Dedications: My four late friends Rory, Stan, Bryan, Jeff - shine on you crazy diamonds, they would have blogged too. Then theres Garry from Brisbane, Franco in Milan, Mike now in S.F. / my '60s-'80s gang: Ned & Joseph in Ireland; in England: Frank, Des, Guy, Clive, Joe & Joe, Ian, Ivan, Nick, David, Les, Stewart, the 3 Michaels / Catriona, Sally, Monica, Jean, Ella, Anne, Candie / and now: Daryl in N.Y., Jerry, John, Colin, Martin and Donal.

Friday, 30 January 2015

BBM now

Sticking with westerns (of sorts) we also had another look at BROKEBACK MOUNTAIN again - as I have now got the Sky Movies package so re-seeing lots of items of interest (WHO'S AFRAID OF VIRGINIA WOOLF? is being recorded right now for later, the dvd is packed away). 

Dramas don't come more intense than BBM, and it is almost a decade on from it now. I have not written about it as such (I started this blog in 2010) and it became such a cliche and simply known as "the gay western", so going back to it, after almost 10 years, was certainly interesting. I was rivetted by it at the time and by Heath Ledger's incredible performance, certainly up there with Brando and De Niro or Bogarde or Mason, as among the best male performances which stay with one. Ang Lee too makes the most of the locations (as he did with SENSE & SENSIBILITY) and brings the slim novella by Anne Proulx, as scripted by veteran Larry McMurty (HUD, THE LAST PICTURE SHOW, LONESOME DOVE etc) to life, and of course he is tremendous with actors and creates a perfect canvas. It all looks marvellous too of course, with those Canadian locations.

A raw, powerful story of two young men, a Wyoming ranch hand and a rodeo cowboy, who meet in the summer of 1963 sheepherding in the harsh, high grasslands of contemporary Wyoming and form an unorthodox yet life-long bond--by turns ecstatic, bitter and conflicted.
I had little patience with Jack and Ennis initially (back in 2005) - and echoed the usual complaint: why didn't they run away to San Francisco or any big western city, and maybe work in a jeans store or similar job and be together, if that is what they wanted - lots of others did. But of course they are country boys and that is their milieu and time. They are obviously bisexual but Ennis is too closed-up and too scared to live his life openly, and it was 1963 - and of course he had that vision seared in his brain of what he saw as a child when two other men living together where brutally killed.  Other unconvincing moments include their fishing trips, but not bothering to bring back any fish!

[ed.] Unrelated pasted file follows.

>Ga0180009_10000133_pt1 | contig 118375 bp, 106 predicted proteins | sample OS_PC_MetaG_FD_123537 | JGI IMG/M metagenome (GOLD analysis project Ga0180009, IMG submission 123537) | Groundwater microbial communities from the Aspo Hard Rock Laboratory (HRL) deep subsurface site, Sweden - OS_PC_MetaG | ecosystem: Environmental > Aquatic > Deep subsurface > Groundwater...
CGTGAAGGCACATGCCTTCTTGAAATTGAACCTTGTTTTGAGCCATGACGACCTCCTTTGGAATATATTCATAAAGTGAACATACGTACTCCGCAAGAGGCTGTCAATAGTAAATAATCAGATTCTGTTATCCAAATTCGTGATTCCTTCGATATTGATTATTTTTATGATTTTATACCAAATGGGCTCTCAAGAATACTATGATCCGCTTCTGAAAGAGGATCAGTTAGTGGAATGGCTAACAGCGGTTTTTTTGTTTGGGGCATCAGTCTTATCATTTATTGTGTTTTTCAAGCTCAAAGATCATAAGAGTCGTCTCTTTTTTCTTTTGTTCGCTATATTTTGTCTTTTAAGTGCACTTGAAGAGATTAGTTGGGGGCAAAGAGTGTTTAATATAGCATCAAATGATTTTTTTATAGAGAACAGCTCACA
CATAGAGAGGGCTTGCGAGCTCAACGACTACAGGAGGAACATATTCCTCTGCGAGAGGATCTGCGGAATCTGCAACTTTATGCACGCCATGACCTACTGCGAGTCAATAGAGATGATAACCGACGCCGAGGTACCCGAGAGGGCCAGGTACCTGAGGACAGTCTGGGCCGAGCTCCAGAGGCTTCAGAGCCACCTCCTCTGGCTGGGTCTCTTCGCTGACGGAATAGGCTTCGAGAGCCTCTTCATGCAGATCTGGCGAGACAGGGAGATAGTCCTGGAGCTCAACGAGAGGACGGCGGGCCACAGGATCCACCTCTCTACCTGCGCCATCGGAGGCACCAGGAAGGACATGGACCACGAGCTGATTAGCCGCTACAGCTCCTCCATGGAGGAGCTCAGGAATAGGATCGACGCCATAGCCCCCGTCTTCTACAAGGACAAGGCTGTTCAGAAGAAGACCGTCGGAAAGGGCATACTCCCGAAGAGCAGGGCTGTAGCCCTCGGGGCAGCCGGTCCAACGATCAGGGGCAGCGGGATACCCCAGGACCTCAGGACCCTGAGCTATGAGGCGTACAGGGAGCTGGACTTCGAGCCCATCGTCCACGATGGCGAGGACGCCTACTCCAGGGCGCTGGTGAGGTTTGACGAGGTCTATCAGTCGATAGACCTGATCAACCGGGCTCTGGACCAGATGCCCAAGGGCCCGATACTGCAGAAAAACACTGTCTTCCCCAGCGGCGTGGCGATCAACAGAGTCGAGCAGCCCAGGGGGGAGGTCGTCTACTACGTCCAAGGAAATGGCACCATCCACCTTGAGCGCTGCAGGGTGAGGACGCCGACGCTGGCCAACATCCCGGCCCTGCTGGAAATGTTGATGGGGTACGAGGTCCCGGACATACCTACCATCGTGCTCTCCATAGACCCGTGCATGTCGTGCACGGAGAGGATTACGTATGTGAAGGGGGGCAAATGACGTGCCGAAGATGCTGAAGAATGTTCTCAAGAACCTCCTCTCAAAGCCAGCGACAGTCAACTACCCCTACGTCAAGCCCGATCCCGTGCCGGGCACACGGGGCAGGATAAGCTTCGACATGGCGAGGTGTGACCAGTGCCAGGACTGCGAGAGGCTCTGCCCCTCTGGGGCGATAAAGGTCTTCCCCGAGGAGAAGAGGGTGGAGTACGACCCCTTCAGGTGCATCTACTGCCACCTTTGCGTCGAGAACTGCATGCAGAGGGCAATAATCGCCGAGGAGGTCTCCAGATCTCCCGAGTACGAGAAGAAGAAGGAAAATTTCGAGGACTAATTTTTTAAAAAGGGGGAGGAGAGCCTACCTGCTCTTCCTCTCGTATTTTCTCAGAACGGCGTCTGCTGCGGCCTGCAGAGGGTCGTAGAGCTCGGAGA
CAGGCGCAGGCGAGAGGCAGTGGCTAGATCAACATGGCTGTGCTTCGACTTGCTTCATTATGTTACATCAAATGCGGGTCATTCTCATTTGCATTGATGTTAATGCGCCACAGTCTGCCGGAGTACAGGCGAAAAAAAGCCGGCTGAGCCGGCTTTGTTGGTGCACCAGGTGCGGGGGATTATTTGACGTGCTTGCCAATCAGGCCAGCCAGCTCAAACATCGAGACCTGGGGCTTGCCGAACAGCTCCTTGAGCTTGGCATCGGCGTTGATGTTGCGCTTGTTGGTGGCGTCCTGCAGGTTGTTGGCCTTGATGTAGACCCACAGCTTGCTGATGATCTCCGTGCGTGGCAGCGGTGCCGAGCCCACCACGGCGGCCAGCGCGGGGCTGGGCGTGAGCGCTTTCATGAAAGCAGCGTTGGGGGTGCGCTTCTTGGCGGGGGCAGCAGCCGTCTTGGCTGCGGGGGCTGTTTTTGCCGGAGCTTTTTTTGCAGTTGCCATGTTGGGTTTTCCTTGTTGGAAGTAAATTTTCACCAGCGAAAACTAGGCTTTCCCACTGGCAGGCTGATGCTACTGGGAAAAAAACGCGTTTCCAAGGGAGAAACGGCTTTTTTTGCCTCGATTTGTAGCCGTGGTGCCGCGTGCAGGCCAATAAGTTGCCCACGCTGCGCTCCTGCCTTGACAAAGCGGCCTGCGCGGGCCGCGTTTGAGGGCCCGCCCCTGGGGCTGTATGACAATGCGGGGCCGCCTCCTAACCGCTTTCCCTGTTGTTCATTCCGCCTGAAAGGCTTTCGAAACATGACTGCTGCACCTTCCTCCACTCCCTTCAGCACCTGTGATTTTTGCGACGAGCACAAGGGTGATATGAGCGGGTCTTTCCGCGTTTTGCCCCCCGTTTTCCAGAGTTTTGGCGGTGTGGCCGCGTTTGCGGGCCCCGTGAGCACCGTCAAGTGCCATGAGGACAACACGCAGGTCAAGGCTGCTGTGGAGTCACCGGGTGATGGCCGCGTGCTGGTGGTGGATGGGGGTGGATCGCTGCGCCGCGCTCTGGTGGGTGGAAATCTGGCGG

The two women, Michelle Williams and Anne Hathaway are brilliant too. As the story progresses through the years we see them mature and develop as Ennis becomes more isolated and closed off from human contact - that scene of him eating his apple pie alone in the diner pierced me at the time with the intensity of it, like how he crumples when Jack drives off after their first season on the mountain. We forget we are watching a same-sex romance but get involved with these two human beings and their impossible relationship.
We see Jack change too as his frustrations boil over and he takes to having sex with other men when Ennis cannot meet him, and we notice how he is told that Lureen has a rich father before he chats to her at the rodeo. Family pressures get to him too as he gets annoyed with his interfering father-in-law; and there is that perfectly judged scene where he is propositioned by the eager, also married, business associate with talk of his cabin where they could go and drink whiskey and get away from it all .... other folk obviously are able to deal with that repressed era in the early sixties, before The Beatles hit America and then later Swinging Sixties when young, isolated rural gays must have realised they had more choices ... by then Ennis and Jack were trapped in their family situations and mindset. 

The ending too is haunting, as we imagine Jack's death as told by Lureen on the phone to Ennis, and see Ennis's visit to Jake's parents, his crushed, knowing mother, and those two shirts, and he telling his daughter to marry the man she wants. BBM is even more a classic now (there are over 2,000 reviews of it at IMDb, and will be more remembered than CRASH which did win Best Picture that year) - Ennis Del Mar and Jack Twist are characters that stay with one, and it will remain a key movie for many reasons, a huge sensation at the time (as all those reviews attest) bringing gays into the mainstream, and maybe paving the way for films like THE NORMAL HEART; BLUE IS THE WARMEST COLOUR is a Cannes prize-winner, and movies on other gay couples like LOVE IS STRANGE or CLOUDBURST come and go without any fuss. . Ennis and The Joker in THE DARK KNIGHT remain Ledger's monuments, a great actor, like Philip Seymour Hoffman, also gone too young. Jake has continued to impress too, particularly this year with NIGHTCRAWLER ... 

Interesting comments from www.the in their 'Top 100 Gay Movies' where BBM is number one: 
Jake Gyllenhaal is flawless as Jack Twist in, arguably, the movie’s most difficult role. But Heath Ledger’s heartbreaking portrayal of Ennis Del Mar, a walking cautionary tale of homophobia’s logical end result, is a revelation — a total acting transformation made all the more tragic by Ledger’s death. But the indignities and injustices that Jack and Ennis faced did not end at Brokeback Mountain’s closing credits. Upon the film’s release, the movie’s makers and fans were subjected to a six-month orgy of tasteless jokes from clueless comedians and bile-filled commentary from right-wing pundits. All of this negativity culminated when the movie, long considered the Oscar front-runner, lost Best Picture to a fine but unremarkable movie called Crash, perhaps the most egregious upset in Oscar history and almost certainly the result of lingering homophobia in Hollywood’s old guard.

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